This can dramatically reduce the damage caused by the ransomware and limit the impact on your business.
Don’t Panic, There May Be An Existing Solution
If you do become the victim of ransomware, do not panic. There may be an existing solution. Contact your IT professionals immediately, as they are best equipped to determine an appropriate response.
In some cases, you may be left only with two options – restore encrypted files from back-up or pay the ransom. In several instances, like TeslaCrypt and Shade ransomware for example, decryption keys may be available on the internet. A quick search might save your team significant time and money in dealing with the attack.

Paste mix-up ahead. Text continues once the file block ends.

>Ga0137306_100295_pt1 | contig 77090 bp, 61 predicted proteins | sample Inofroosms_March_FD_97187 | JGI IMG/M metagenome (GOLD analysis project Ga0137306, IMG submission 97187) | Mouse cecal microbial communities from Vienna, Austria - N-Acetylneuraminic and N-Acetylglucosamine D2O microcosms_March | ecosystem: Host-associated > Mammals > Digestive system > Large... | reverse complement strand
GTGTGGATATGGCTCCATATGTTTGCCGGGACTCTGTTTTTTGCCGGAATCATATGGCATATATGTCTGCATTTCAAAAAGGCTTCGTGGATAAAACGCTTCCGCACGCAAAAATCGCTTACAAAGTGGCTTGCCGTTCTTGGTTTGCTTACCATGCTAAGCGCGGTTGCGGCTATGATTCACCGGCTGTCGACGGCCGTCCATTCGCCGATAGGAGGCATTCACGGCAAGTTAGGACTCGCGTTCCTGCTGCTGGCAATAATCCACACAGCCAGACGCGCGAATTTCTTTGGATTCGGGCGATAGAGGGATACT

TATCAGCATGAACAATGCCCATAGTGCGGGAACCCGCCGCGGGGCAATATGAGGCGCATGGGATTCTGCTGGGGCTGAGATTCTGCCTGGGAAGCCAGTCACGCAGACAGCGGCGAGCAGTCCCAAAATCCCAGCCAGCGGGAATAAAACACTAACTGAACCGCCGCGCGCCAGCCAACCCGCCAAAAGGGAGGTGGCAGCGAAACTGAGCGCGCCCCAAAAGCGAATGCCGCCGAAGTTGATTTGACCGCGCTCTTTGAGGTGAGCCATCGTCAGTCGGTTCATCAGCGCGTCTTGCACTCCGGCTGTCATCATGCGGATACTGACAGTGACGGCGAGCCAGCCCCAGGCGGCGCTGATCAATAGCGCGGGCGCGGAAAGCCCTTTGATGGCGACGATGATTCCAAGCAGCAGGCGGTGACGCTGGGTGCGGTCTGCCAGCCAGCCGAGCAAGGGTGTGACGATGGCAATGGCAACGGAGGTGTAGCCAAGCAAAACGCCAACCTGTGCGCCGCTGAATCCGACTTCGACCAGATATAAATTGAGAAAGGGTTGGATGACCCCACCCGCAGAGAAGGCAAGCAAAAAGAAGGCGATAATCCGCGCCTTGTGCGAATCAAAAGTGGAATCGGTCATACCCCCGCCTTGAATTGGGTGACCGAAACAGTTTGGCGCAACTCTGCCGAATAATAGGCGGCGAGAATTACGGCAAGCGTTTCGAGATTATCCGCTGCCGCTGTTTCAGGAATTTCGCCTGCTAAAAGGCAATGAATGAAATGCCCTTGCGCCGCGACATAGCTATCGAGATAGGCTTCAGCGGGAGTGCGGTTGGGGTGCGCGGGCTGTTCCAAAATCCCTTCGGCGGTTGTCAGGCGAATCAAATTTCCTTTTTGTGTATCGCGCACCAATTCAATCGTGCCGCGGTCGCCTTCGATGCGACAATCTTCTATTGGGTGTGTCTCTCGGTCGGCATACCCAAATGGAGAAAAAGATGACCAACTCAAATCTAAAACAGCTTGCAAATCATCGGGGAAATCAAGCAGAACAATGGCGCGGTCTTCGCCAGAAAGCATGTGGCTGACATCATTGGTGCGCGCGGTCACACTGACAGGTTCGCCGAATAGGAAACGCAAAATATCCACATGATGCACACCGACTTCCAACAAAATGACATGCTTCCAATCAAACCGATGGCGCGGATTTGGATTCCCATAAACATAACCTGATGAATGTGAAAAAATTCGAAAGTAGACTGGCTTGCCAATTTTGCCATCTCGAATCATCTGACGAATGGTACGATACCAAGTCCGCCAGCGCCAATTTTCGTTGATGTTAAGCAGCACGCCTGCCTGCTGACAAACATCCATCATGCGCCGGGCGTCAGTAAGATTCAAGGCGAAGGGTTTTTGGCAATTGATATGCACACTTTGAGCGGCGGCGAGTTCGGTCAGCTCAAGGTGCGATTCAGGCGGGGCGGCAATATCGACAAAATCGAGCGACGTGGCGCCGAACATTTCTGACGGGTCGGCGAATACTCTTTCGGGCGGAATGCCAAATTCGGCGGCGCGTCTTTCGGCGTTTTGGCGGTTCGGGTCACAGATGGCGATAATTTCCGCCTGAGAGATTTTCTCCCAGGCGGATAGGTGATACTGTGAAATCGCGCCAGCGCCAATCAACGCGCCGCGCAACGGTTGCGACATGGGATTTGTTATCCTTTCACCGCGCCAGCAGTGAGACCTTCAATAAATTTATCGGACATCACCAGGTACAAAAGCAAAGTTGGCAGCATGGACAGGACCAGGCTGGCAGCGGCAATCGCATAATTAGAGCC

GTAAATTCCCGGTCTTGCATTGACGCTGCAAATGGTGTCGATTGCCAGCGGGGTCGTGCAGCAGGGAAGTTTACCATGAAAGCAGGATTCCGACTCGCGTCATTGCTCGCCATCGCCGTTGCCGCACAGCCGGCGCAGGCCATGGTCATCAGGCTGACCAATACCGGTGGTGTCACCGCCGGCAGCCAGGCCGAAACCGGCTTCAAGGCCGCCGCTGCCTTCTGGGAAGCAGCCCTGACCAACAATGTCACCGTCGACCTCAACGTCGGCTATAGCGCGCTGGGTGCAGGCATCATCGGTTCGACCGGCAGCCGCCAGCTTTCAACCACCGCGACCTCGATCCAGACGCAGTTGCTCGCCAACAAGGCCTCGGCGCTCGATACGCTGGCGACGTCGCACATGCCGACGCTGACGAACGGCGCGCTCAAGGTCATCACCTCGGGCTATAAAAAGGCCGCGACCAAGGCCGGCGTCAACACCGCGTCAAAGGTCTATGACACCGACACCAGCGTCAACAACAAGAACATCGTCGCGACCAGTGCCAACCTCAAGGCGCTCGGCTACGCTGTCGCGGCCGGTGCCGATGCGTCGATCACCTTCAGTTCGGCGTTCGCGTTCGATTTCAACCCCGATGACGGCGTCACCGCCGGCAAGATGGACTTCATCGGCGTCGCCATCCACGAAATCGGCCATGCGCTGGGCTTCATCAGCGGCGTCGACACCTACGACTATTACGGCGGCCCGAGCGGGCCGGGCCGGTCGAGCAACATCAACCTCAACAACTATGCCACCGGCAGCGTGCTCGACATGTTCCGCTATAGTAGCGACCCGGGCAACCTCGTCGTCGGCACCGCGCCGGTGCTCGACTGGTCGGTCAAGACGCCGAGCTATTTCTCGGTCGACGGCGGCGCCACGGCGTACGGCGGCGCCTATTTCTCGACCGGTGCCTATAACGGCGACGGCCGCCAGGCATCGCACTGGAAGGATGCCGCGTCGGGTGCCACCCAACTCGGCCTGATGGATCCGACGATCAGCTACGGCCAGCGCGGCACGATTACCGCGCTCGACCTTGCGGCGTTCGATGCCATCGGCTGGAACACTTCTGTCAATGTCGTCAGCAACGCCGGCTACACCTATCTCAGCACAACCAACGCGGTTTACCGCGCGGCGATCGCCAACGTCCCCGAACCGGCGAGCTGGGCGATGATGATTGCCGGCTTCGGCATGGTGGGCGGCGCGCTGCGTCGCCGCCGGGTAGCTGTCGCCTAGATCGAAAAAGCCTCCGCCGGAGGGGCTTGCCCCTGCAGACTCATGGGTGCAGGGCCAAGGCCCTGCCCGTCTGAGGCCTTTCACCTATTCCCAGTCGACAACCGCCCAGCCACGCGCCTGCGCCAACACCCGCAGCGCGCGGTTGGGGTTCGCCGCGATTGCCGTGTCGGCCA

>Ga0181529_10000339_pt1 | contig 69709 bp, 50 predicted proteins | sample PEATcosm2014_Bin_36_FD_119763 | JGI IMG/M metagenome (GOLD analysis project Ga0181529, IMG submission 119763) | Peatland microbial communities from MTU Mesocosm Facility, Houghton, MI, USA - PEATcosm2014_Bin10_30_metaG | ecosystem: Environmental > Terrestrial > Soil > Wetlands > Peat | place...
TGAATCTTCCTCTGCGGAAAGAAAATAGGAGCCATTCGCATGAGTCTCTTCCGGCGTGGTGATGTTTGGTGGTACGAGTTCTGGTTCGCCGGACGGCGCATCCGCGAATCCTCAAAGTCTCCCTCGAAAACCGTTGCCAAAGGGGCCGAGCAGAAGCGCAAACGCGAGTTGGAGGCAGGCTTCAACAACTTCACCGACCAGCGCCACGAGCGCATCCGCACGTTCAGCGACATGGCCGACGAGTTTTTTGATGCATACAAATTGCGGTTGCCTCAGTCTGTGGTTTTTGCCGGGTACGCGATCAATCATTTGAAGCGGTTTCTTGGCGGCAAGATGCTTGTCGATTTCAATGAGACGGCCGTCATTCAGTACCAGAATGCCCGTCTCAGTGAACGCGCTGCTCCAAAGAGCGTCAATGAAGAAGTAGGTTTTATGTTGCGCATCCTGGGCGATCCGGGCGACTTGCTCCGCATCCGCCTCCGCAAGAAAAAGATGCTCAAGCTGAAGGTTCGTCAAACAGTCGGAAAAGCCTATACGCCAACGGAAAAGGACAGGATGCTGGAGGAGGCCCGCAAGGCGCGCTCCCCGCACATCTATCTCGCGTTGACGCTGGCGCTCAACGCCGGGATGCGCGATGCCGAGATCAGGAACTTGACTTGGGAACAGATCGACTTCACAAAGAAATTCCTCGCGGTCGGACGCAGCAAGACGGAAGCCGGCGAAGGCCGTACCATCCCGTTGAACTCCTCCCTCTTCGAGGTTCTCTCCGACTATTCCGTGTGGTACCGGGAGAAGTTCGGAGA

Analyze And Understand The Attack And Determine An Appropriate Response
Once you have managed to contain the ransomware, it is important to do the research necessary to fully understand it. What was the root cause? How did it get in? Was it user error? What actually happened? Doing the research is critical in order to fully understand the entire attack.
Ransomware is unfortunately on the rise. Organisations must implement measures to proactively protect their files, data, and systems. It is equally critical that they implement tools that enable their response teams to quickly contain threats and thoroughly understand all aspects of an attack.